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Serbia's Vucic Dismisses Critical Congressional Letter About Corruption, Media Freedom

Serbian President Aleksandar Vucic (file photo)
Serbian President Aleksandar Vucic (file photo)

Serbian President Aleksandar Vucic has dismissed a letter written by several U.S. lawmakers criticizing the growth of corruption and decline of media freedom in the Balkan nation during his leadership.

Vucic said he doesn’t fear a U.S. asset freeze because, he claimed, he doesn’t own assets abroad. He also said he would repeat his “semilegal” purchase of ventilators for the country if necessary.

The United States “will not find any assets outside the country,” Vucic told media on November 7 when asked about the congressional letter.

Seven U.S. lawmakers -- all Democrats in the House of Representatives -- called on U.S. President Joe Biden to push Vucic to “combat corruption and attacks on freedom of the press” and impose asset freezes against certain Serbian individuals, if necessary.

The November 5 letter -- which was issued following a trip to Washington by Serbian opposition leader Dragan Djilas -- criticized Vucic’s self-declared quasi-black market purchase of ventilators last year, as well as the government’s preferential treatment of media favorable to its policies, as emblematic of corruption and declining press freedom.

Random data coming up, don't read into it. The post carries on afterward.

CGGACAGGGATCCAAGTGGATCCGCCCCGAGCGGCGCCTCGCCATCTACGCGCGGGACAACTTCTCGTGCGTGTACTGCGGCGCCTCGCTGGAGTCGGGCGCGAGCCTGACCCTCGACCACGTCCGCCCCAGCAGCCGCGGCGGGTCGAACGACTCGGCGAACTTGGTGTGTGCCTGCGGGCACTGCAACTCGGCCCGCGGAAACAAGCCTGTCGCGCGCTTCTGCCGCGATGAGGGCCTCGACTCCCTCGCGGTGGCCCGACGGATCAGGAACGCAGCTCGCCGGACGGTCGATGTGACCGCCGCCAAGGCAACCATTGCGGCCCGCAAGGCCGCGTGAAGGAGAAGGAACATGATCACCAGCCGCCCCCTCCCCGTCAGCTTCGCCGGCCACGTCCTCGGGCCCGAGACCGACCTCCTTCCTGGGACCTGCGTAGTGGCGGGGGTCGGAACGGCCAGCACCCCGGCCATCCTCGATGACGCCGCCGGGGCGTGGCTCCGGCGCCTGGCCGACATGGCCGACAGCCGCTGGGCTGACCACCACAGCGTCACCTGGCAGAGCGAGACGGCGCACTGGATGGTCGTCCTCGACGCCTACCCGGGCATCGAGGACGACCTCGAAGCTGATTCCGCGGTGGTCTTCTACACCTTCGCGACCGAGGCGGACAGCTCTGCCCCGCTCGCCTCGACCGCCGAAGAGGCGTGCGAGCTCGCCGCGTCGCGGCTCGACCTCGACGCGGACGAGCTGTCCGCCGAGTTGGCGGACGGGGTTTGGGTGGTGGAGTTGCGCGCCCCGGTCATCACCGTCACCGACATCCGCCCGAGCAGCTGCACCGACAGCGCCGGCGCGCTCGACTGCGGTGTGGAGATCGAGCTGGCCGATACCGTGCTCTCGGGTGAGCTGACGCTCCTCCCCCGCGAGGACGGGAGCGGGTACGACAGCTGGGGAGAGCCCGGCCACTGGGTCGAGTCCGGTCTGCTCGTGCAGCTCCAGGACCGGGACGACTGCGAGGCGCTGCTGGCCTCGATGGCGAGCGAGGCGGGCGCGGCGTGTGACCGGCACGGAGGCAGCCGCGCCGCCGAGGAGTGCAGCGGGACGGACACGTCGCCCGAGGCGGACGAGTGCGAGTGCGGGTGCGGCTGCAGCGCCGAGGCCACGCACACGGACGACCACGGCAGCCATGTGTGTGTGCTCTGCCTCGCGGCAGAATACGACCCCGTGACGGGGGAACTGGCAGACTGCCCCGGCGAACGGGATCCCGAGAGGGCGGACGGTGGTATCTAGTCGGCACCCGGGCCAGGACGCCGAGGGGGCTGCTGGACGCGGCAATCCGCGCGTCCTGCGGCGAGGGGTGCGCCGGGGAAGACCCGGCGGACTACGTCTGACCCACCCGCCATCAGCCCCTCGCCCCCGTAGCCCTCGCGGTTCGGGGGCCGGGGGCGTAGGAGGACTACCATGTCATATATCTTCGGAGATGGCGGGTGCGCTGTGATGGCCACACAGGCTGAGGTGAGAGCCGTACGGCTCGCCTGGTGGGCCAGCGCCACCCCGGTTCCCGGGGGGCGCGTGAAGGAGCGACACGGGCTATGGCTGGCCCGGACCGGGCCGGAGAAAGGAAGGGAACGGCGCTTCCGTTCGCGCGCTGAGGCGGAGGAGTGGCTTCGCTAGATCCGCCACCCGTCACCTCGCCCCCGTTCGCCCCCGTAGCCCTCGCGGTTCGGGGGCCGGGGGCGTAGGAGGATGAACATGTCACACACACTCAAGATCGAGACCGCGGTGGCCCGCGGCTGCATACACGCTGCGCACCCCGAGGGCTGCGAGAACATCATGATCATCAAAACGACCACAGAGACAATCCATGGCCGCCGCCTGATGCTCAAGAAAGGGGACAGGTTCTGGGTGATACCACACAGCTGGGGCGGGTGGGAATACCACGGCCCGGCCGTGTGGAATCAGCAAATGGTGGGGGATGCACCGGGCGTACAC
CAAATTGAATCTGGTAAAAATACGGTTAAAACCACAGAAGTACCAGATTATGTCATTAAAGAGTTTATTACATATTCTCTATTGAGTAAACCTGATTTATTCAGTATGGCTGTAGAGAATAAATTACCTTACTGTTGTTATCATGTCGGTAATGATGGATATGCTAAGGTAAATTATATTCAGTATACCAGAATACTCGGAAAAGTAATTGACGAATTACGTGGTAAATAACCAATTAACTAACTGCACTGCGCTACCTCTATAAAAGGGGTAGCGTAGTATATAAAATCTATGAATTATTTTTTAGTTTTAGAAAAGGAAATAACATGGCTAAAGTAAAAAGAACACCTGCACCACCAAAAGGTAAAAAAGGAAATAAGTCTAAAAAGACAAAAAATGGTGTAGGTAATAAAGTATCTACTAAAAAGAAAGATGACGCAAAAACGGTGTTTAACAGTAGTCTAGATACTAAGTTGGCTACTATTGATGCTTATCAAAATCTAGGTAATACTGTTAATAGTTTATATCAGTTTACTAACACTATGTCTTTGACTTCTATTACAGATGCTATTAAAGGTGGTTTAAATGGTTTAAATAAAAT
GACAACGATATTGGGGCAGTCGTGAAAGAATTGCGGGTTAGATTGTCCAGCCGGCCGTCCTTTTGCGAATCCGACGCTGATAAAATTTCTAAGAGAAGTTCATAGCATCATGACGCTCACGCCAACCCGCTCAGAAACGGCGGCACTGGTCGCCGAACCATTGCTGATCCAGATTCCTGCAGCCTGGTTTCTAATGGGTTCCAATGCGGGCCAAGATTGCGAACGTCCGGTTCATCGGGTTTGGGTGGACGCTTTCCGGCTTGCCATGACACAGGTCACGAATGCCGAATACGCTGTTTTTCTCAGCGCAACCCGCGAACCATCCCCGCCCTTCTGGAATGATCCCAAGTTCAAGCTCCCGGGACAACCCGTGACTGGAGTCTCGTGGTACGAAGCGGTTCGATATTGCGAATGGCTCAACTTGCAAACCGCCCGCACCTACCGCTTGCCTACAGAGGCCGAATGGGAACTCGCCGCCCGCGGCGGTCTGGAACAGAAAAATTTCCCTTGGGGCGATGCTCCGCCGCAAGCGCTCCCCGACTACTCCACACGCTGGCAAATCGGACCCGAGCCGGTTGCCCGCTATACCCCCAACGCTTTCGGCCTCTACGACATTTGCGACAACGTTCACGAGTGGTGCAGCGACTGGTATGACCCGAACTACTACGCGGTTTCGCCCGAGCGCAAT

The lawmakers also said the dealings of the majority state-owned Telekom Srbija have been “shrouded in secrecy.” Telekom Srbija has been scooping up media and cable companies, strengthening the state’s control over the sector.

The company has been accused of overpaying for some of the acquisitions.

“We urge you to consider using [executive sanctioning power] where appropriate to push for a more transparent and accountable Serbian government that respects democracies, human rights, and the rule of law,” the lawmakers said in their letter.

Vucic, who came to power in 2017, is up for reelection next year. The lawmakers urged the administration to hold Serbia “accountable to the highest standards of free and fair elections, including the campaign period ahead of the election and the vote count itself.”

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